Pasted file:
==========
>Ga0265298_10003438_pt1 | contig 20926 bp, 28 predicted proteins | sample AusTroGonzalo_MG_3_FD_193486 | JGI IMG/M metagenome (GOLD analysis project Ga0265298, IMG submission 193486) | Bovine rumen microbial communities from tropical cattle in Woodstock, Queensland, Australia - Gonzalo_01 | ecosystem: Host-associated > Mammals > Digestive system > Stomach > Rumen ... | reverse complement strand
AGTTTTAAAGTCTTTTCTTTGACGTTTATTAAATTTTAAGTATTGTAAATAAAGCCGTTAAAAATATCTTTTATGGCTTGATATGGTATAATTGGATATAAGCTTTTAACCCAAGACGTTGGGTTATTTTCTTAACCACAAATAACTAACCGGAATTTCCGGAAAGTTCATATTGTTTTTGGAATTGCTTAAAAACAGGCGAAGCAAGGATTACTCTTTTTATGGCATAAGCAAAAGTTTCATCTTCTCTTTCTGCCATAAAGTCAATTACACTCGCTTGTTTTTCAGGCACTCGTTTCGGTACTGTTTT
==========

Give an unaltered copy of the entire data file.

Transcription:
>Ga0265298_10003438_pt1 | contig 20926 bp, 28 predicted proteins | sample AusTroGonzalo_MG_3_FD_193486 | JGI IMG/M metagenome (GOLD analysis project Ga0265298, IMG submission 193486) | Bovine rumen microbial communities from tropical cattle in Woodstock, Queensland, Australia - Gonzalo_01 | ecosystem: Host-associated > Mammals > Digestive system > Stomach > Rumen ... | reverse complement strand
AGTTTTAAAGTCTTTTCTTTGACGTTTATTAAATTTTAAGTATTGTAAATAAAGCCGTTAAAAATATCTTTTATGGCTTGATATGGTATAATTGGATATAAGCTTTTAACCCAAGACGTTGGGTTATTTTCTTAACCACAAATAACTAACCGGAATTTCCGGAAAGTTCATATTGTTTTTGGAATTGCTTAAAAACAGGCGAAGCAAGGATTACTCTTTTTATGGCATAAGCAAAAGTTTCATCTTCTCTTTCTGCCATAAAGTCAATTACACTCGCTTGTTTTTCAGGCACTCGTTTCGGTACTGTTTT